OACAS Operational Plan 2016–2017

Message from Chief Executive Officer

I am pleased to present the Operational Plan for the Ontario Association of Children’s Aid Societies (OACAS) for the coming fiscal year, April 2016 – March 2017. The Plan introduces the goals and performance expectations aimed at furthering the achievements of the OACAS Board of Directors’ Strategic Directions 2012-17. Additionally, our Plan reflects the internal foundational changes expected to enable OACAS to meet the needs of our members and the public while maintaining capable and responsive human resource, financial and information system capacities.Mary Ballantyne

The performance goals for the coming year guide the Association in its work to deliver services and provide leadership on behalf of its 44 member agencies. OACAS continues its commitment to bring together people from many areas and perspectives to discuss important issues and influence change to improve the lives of children, youth, and families served and affected by their local children’s aid societies. Our planning recognizes the necessity of continued improvements in our relationships with Indigenous partners. This will enable the Association and local member agencies to further our journey towards acknowledgment and reconciliation of child welfare services with Indigenous people and communities. Development of culturally responsive services across Ontario aligned with the individual cultures of children, youth and families is essential for achievement this year. OACAS will provide leadership to assist agencies within their local communities to further the development of culturally responsive organizations and services for all children, youth and families.

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Mary Signature

Mary Ballantyne
Chief Executive Officer
Ontario Association of Children’s Aid Societies

History

In 1912, 60 Children’s Aid Societies came together to form the Associated Children’s Aid Societies of Ontario. The purpose of this organization was to “devise means and methods of furthering the cause of children throughout Ontario.” The Association’s emphasis was on legislative change, and its first act was to request legislation for the protection of neglected and dependent children.

Some of the important issues discussed by the Association in its early years included

  • Provision of financial support for widows and deserted wives with children
  • Elimination of the requirement for Children’s Aid Society staff to act as truant officers
  • Condemnation of the “liquor traffic”
  • Prohibition of corporal punishment by courts in the punishment of children
  • Reduction of “problem” cigarette smoking for boys

In 1914, the Association challenged the government regarding “changes being made in the Children’s Protection Act without prior consultation with the workers who were best aware of its strengths and weaknesses.” This led to the government agreeing to submit legislative changes to the Association for consideration, prior to government approval. Since incorporation in 1920, OACAS has tackled many challenges on behalf of children, along with the boards and staff of Children’s Aid Societies who serve them. During the 1920s, the Association and member societies pressed for the creation of one government department responsible for all public welfare funding and legislation. A provincial government grant awarded in the mid-1940s enabled OACAS to reorganize and to hire, for the first time in 1946, a full-time paid executive secretary. Full-time staffing allowed OACAS to expand its services, allowing it to become a clearinghouse of information and a communications vehicle among member societies.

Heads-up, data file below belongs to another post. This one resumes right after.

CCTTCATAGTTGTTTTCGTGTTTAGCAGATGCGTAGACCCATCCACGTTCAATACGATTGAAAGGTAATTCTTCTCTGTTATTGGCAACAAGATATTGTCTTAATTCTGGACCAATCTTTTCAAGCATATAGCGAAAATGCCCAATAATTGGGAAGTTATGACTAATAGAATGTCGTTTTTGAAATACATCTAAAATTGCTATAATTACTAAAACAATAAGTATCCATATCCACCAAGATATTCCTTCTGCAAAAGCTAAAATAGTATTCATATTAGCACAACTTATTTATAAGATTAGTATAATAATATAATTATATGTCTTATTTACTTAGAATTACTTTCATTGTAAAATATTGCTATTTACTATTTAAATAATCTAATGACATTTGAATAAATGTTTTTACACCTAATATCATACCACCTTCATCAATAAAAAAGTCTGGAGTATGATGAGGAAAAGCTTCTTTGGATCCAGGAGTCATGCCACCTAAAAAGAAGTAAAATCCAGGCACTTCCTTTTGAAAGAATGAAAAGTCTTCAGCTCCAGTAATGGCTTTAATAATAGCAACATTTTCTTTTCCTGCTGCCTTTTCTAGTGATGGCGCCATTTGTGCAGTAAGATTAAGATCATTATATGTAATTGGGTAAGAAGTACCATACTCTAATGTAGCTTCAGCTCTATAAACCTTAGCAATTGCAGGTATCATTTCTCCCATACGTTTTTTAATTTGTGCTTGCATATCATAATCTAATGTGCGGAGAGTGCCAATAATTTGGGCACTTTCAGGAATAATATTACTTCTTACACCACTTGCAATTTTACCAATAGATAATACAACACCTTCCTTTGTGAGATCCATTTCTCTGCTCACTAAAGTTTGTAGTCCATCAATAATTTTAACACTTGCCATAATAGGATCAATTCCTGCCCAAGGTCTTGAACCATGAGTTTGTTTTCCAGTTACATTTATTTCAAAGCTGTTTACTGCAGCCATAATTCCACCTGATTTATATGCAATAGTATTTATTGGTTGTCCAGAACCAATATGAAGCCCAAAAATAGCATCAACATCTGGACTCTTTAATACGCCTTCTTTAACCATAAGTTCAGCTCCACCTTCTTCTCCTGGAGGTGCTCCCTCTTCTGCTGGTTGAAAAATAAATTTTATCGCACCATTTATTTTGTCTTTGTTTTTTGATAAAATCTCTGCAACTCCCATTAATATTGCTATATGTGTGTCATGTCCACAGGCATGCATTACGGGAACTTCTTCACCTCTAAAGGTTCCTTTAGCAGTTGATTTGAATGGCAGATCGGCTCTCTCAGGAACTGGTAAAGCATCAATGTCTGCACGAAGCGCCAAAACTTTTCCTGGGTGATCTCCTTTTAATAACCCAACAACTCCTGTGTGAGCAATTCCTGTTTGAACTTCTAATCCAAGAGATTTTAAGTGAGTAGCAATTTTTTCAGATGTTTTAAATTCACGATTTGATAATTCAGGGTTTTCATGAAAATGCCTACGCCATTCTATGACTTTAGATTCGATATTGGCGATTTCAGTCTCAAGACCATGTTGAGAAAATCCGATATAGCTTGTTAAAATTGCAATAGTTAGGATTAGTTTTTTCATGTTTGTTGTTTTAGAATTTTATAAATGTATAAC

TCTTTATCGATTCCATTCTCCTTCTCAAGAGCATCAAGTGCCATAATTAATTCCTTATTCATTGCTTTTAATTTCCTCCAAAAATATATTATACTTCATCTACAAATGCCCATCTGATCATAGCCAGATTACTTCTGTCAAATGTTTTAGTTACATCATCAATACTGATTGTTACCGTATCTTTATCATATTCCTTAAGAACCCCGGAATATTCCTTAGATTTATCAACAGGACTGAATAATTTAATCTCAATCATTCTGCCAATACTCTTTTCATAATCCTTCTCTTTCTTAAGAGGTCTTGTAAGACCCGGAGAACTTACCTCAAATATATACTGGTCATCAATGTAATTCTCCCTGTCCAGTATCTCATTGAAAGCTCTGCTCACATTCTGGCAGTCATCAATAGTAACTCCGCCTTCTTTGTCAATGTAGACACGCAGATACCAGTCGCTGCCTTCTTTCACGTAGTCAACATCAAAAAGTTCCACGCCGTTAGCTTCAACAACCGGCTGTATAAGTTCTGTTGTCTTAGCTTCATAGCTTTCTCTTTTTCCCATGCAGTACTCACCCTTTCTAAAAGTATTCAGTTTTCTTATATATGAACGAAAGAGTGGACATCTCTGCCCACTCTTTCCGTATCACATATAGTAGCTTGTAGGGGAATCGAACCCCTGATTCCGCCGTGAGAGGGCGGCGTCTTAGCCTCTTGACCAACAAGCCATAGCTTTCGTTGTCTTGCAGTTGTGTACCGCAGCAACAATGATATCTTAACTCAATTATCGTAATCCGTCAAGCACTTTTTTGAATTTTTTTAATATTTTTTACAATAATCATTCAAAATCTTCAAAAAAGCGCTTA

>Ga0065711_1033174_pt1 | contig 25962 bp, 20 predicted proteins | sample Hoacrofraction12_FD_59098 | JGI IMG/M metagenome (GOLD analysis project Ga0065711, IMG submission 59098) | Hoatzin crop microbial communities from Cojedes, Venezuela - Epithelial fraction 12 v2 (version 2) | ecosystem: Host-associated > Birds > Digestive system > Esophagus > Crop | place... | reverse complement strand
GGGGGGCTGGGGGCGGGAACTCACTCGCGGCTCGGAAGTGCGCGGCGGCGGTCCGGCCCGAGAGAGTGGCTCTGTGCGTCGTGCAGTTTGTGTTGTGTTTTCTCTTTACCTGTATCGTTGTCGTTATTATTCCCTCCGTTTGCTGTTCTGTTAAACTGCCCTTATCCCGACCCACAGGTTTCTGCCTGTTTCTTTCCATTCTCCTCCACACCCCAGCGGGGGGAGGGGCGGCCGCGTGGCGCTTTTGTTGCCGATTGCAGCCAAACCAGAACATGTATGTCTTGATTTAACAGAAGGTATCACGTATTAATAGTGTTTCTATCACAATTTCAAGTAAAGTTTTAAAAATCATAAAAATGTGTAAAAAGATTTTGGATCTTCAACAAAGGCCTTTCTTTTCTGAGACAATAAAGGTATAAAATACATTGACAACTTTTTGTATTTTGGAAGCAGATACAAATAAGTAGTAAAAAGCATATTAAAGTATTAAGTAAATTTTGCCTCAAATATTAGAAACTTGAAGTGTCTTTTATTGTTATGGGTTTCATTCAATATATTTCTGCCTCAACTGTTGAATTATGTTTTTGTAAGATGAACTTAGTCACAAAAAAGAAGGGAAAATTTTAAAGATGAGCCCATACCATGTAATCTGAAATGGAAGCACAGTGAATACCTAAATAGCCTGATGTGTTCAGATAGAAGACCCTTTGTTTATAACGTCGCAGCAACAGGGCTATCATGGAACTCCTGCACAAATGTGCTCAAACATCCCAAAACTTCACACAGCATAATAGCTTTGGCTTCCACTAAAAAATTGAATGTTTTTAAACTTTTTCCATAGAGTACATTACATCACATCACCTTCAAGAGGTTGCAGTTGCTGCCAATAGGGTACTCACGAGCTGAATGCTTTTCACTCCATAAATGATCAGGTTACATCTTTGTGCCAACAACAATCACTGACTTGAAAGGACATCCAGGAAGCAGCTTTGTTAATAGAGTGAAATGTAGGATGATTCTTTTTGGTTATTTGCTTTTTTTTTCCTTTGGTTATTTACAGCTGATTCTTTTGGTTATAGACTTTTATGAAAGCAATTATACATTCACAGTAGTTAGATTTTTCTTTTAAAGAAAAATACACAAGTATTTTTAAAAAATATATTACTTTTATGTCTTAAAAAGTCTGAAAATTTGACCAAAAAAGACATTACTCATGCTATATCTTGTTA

OACAS Mission

OACAS is a leader and collaborator promoting the welfare of children, youth, and families through leadership, service excellence, and advocacy. This underlying foundation describes in broad terms the major purpose, vision, and direction of OACAS. OACAS advocates on behalf of its members by speaking with a common voice when informing the public and persuading the government to act on issues concerning the safety, protection, and well-being of Ontario’s children.

OACAS Today

With more than 100 years of history in the province, the OACAS operates with central offices in downtown Toronto and remote staff located in regions across Ontario. The Association employs over 65 staff to deliver services to its members including advocacy, child welfare service excellence, child welfare operational excellence and membership and stakeholder relations. Funding for the work of the Association is derived from a combination of membership fees, direct funding contracts with the Province of Ontario, grants, sponsorships, donations, and sales of materials.

Corporate Governance

The member societies of OACAS are the owners of the Association. The OACAS Board of Directors represents this ownership and makes decisions reflecting the interests of the Association’s membership in carrying out its Mission statement. The OACAS Board of Directors has two primary components: sector leadership and fiduciary responsibility. In its governance role the Board is accountable to the membership of the Association and to funders for specific programs and initiatives, as well as working with the sector to develop the child welfare system.

The Board is composed of 16 directors elected at the annual meeting of the membership. The Board includes a board chair, vice chair, past board chair, 6 agency board directors (one from each zone), 6 agency staff directors (one from each zone), and 2 directors-at-large.